(CNN) — A newly discovered asteroid is approaching our sun, much closer than planet Earth itself.
The asteroid, named 2021 PH27, completes an orbit around the Sun every 113 days and approaches 20 million kilometers from our star.
This gives this space rock the distinction of having the shortest known orbital period for an asteroid and just the second shortest orbit around the sun after Mercury, which takes 88 days to complete its orbital journey around our star.
Scott Sheppard, an astronomer at the Carnegie Institution for Science, discovered the asteroid in twilight observations made by Brown University astronomers Ian Dell’Antonio and Shenming Fu on August 13. Dell’Antonio, a physics professor, and Fu, a doctoral student, took the images using the Dark Energy Camera mounted on the 4-meter Víctor M. Blanco Telescope at the Cerro Tololo Inter-American Observatory in Chile.
Various aspects of the asteroid surprised Sheppard.
The asteroid is 1 kilometer long and “it is likely that there are very few asteroids of this size in the inner solar system that we are not aware of,” he said.
“2021 PH27 gets so close to the Sun that its surface can reach temperatures of 482 ° C, hot enough to melt lead,” Sheppard said by email. “Due to these extreme temperatures, it is unlikely that 2021 will be composed of any volatile material, and most likely it will be made up of rock with perhaps some metal like iron.”
It has an unstable orbit that crosses the orbits of Mercury and Venus on its way around the sun. In a few million years, the asteroid’s orbit will likely cause its doom. The rocky fragment could collide with Mercury or Venus, or with the sun itself, or be ejected from its current position in the solar system.
The asteroid is so close to the sun’s massive gravitational field that it experiences effects on its orbit, Sheppard said.
The newly discovered asteroid is just one of about 20 Atira asteroids, which are those that are completely within the Earth’s solar orbit.
Although there are a few known asteroids that get as close to the sun as 2021 PH27, their orbits are much longer.
“Some of these asteroids have been seen to have dust in their orbits, suggesting that the asteroids are slowly fragmenting or cracking due to the extreme thermal stresses these objects experience,” Sheppard explained.
A notable example of this is Phaethon, the asteroid that behaves like a comet which creates the Geminid meteor showers that occur in our skies every December.
Tracking an asteroid
But where did this space rock come from? That’s one of the questions Sheppard wants to investigate next, but he has some ideas based on preliminary observations.
The asteroid has likely detached itself from the main asteroid belt between Mars and Jupiter, but Sheppard has not ruled out the possibility that 2021 PH27 is actually an extinct comet.
“It could be an extinct comet, since comets are known to come from the outer Solar System in elongated, long-period orbits and interact gravitationally with the inner planets to achieve more circular and shorter-period orbits that keep them in the System Solar indoors for long periods of time, “Sheppard explained. The inner planets are Mercury, Venus, Earth, and Mars.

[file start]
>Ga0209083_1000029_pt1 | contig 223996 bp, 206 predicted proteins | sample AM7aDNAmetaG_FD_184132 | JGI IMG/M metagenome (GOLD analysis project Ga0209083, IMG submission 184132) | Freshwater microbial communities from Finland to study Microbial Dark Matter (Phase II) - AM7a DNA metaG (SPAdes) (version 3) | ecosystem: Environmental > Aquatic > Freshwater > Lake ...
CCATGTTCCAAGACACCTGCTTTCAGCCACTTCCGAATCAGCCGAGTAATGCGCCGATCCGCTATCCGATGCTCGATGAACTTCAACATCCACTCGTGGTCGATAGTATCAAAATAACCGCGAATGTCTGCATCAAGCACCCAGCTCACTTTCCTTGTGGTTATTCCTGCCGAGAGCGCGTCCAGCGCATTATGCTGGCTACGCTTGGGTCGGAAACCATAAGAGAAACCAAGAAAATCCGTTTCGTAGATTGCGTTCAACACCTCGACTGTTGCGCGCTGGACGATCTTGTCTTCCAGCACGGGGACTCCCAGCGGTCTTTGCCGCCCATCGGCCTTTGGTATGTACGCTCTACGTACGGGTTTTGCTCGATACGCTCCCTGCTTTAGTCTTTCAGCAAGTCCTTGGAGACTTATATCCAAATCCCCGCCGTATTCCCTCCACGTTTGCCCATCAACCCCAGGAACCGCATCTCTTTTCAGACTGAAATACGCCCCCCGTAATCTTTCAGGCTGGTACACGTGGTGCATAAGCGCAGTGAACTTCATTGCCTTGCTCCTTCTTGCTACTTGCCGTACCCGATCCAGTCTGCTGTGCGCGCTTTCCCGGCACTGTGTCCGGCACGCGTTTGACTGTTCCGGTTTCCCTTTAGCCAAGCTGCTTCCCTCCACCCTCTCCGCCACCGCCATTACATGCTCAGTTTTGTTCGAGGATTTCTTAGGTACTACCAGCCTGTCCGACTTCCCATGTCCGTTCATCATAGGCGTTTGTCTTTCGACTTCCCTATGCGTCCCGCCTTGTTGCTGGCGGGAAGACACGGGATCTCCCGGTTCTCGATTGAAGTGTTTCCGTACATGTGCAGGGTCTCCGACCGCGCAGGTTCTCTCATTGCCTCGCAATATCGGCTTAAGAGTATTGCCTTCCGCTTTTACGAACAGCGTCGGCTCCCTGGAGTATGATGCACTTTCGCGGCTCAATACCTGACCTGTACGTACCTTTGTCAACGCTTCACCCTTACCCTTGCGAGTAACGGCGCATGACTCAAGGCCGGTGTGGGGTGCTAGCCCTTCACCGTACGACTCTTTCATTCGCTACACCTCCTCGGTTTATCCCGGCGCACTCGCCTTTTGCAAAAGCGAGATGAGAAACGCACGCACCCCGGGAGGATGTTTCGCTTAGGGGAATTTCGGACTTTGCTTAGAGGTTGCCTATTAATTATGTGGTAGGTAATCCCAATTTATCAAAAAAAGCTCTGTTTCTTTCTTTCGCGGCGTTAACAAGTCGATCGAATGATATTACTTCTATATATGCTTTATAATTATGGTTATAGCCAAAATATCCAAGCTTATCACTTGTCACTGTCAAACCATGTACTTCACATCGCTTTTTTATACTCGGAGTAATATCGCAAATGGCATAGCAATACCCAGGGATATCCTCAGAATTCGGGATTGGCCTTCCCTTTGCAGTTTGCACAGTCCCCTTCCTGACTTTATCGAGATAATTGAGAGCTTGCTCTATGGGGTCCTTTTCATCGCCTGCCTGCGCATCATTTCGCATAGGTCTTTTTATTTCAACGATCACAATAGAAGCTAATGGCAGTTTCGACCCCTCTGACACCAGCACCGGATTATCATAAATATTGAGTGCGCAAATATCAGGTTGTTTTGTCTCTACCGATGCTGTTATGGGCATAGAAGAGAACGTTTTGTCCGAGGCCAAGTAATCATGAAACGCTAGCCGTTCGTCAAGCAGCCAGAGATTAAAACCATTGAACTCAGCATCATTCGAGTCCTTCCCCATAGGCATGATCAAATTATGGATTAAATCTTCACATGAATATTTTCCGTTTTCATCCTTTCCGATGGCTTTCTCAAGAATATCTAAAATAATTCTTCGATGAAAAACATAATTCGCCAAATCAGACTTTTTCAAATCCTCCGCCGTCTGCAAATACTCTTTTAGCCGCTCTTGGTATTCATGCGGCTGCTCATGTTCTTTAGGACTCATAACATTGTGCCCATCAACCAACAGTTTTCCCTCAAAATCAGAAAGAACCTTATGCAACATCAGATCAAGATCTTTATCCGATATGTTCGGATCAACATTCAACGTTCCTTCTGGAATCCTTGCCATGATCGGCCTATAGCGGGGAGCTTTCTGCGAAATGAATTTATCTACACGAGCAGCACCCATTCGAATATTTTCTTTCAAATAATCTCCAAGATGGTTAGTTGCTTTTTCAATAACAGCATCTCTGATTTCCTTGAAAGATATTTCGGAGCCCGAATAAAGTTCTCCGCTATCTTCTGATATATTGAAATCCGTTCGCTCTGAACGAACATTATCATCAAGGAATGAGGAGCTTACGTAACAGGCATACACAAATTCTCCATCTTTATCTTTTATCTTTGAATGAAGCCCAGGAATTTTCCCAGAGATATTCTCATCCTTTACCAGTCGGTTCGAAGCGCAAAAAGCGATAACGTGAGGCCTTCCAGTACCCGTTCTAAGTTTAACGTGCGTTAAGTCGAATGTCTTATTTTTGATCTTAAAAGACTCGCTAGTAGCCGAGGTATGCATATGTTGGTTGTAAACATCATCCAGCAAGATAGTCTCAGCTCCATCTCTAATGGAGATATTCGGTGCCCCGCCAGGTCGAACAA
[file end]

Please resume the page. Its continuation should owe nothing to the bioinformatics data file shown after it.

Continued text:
When this happens, some of the elements of the comet evaporate until it stops looking like a comet and only the remnants remain.
Sheppard often searches for incredibly distant objects in the solar system and beyond. However, it is also crucial to understanding the population of asteroids near Earth’s orbit. Near-Earth asteroids have the possibility of impacting with it in the future, but some of them are incredibly difficult to observe because they approach our planet during the day.
“Space within Earth’s orbit has been relatively unexplored to date,” Sheppard said. “It is difficult to see the region towards the Sun because of its extreme brightness.”
But the Dark Energy Chamber has a large field of view, making it a powerful tool for searching for objects that would otherwise go unnoticed, like 2021 PH27, especially during the twilight hours, when the Sun goes down and just right. before leaving.
Following Sheppard’s discovery, astronomer David Tholen of the University of Hawaii measured the asteroid’s position and predicted where it might be observed the following night. This allowed several telescopes to observe the asteroid from Chile and South Africa on August 14 and 15. These astronomers postponed the observations for their own research in order to help learn more about the asteroid.
“Although the time of telescopes is precious, the international nature and love of the unknown make astronomers very willing to put off their own science and observations to pursue exciting new discoveries like this one,” Sheppard said. “We are very grateful to all of our collaborators who have allowed us to act quickly on this discovery.”
Soon the asteroid will pass behind the sun and will not be observable until early 2022. Sheppard is eager to learn more about the asteroid’s composition and origin.
“Where do these inner asteroids come from? Some are recently detached Main Belt asteroids, others could be extinct comets, but there could be another population of origin, such as the Vulcanoids, which are a hypothetical population of asteroids,” Sheppard said.